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Old 01-31-2015   #161
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Default We did what we had to

On Feb. 12, 2008, Imad Mughniyah, Hezbollah’s international operations chief, was killed by a VBIED in Damascus, in a joint Israeli-US operation, as a long WaPo article explains:http://www.washingtonpost.com/world/...01422717430777

Before the second Iraq War he was implicated in a number of attacks, as a rather too big chart shows, as faraway as Buenos Aires.
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Old 05-22-2015   #162
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Default Winning the battle, losing the war

A short WINEP commentary on Hezbollah's role in the Syrian civil war:http://www.washingtoninstitute.org/p...losing-the-war

Amidst the conclusion:
Quote:
To be sure, fighting in Syria has hardened a new generation of Hezbollah militiamen, but it has also depleted the group's ranks and eroded its carefully cultivated image as an organization devoted to "resisting" Israel
A wider commentary in Strife, a Kings War Studies blog, reviews the stalemate between Hezbollah and Israel. The author concludes:
Quote:
Finally, the events in January 2015 can be considered the latest reminder of a strategic stalemate along the border. The law of talion, ‘an eye for a tooth’[9], which represented the Israeli strategy during the hostilities in 2006, set the pattern for the conflict. Israel and Hezbollah now tacitly adhere to an even-tempered rationale. In the foreseeable future it will be ###-for-tat, rather than all-out war, that will characterise the ever volatile tri-border area.
Link:http://strifeblog.org/2015/05/22/an-...he-tri-border/
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Old 01-22-2016   #163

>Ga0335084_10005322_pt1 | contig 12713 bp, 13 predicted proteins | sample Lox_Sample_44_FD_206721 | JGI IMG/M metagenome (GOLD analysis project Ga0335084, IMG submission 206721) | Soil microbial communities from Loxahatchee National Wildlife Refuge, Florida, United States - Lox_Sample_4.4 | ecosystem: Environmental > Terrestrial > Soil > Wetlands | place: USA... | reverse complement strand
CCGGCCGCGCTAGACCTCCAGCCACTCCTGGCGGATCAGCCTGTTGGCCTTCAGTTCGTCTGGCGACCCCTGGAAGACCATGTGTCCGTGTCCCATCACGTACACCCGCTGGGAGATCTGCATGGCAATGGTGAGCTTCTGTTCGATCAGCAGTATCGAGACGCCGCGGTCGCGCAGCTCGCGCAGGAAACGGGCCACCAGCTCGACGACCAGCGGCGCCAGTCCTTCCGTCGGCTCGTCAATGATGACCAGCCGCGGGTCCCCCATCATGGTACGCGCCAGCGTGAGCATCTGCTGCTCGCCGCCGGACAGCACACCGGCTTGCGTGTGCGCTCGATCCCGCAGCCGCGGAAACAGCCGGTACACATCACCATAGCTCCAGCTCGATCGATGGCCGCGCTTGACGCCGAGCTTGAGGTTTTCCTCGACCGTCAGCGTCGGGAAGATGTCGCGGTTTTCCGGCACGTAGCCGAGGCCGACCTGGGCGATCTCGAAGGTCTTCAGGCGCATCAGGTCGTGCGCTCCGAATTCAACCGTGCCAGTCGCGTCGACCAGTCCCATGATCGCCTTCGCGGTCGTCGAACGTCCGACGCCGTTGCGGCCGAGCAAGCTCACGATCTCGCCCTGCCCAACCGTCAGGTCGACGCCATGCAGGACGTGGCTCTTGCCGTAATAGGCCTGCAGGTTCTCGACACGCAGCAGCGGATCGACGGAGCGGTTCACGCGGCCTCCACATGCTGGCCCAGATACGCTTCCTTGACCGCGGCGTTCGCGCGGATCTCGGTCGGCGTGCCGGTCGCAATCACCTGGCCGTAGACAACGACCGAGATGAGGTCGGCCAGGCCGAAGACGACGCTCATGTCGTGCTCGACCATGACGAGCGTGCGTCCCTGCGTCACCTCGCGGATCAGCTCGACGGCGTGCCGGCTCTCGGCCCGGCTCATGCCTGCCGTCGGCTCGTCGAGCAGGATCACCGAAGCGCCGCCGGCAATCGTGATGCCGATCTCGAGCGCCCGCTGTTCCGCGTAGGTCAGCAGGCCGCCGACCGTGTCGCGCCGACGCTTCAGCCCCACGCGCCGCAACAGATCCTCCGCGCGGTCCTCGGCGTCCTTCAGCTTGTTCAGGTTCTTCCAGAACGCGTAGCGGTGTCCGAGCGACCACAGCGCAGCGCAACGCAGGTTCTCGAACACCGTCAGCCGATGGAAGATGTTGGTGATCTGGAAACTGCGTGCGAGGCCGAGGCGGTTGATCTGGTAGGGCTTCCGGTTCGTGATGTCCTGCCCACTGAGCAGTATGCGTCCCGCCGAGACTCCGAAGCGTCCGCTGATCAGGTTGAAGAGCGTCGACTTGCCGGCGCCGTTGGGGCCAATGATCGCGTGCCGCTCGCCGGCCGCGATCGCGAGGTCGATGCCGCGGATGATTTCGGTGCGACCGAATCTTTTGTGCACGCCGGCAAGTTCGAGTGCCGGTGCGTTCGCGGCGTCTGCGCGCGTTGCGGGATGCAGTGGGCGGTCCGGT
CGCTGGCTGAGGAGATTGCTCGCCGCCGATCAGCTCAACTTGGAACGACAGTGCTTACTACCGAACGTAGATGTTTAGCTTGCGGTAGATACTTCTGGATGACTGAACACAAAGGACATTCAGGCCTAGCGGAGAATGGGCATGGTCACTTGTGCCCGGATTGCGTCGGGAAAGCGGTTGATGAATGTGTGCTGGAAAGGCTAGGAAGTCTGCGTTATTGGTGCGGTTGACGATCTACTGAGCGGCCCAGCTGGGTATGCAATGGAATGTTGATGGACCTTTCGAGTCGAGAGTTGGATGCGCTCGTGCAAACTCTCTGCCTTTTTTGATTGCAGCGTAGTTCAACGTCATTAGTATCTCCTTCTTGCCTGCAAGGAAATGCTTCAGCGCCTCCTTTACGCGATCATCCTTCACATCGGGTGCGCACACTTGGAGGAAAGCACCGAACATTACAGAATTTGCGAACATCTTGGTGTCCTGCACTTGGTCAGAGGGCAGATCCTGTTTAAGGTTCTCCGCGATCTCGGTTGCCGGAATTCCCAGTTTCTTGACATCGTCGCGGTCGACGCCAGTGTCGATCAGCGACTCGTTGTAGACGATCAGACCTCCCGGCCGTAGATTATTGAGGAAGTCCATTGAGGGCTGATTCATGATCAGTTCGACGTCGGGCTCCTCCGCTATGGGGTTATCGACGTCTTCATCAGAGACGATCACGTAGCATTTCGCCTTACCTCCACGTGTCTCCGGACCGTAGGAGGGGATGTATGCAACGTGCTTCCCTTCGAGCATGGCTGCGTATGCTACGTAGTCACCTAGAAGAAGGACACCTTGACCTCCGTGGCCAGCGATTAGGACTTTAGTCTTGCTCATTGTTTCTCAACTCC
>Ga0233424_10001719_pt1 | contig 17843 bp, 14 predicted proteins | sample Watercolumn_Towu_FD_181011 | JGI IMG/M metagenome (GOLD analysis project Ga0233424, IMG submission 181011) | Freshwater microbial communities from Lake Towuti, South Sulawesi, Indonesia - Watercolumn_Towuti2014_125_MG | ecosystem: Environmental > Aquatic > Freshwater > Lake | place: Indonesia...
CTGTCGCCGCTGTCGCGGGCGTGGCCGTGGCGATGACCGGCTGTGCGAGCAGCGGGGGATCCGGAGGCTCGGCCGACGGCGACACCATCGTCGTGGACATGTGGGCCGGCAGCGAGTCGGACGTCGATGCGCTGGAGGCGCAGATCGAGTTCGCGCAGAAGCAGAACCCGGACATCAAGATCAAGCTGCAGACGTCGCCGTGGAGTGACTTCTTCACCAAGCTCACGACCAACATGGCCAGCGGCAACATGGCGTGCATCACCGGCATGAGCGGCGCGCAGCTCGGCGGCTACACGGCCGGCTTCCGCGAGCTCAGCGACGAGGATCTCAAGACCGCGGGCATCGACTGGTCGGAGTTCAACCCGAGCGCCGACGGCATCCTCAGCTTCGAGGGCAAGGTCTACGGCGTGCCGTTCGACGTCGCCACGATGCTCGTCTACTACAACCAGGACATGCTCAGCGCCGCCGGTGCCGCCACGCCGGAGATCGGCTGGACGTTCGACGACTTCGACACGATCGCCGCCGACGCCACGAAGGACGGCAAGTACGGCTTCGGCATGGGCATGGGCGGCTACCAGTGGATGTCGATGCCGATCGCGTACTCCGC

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Default How will Hizbollah respond to the assassination of one of its commanders in Syria?

I missed this news whilst offline over Xmas and yes it could fit in the Syria thread, but Hezbollah has this thread too:
Quote:
In the chaos of the Syrian conflict, Hizbollah military commander Samir Kantar was assassinated on December 20 in an Israeli air strike south of Damascus. Hizbollah has vowed to respond.
Link:http://www.telegraph.co.uk/news/worl...-in-Syria.html
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Old 02-04-2016   #164
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Default Police smash huge Hizbollah cocaine ring 'raising funds for war in Syria'

A longish report, although lacking details; it starts with:
Quote:
Police have smashed a cell of Hizbollah agents accused of trafficking cocaine for one of the world's most ruthless drug cartels to fund the militant group's war in Syria. The agents, arrested in France, allegedly masterminded a massive global drug ring which raised millions of dollars to arm Hizbollah gunmen fighting for Bashar al-Assad, the Syrian president, in Syria.

According to America's Drug Enforcement Agency (DEA), they worked directly with Colombian cocaine cartels....
Link:http://www.telegraph.co.uk/news/worl...-in-Syria.html

One wonders if anyone has been charged, let alone where they could face trial. I note no indication if money or drugs were found.
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Old 03-04-2016   #165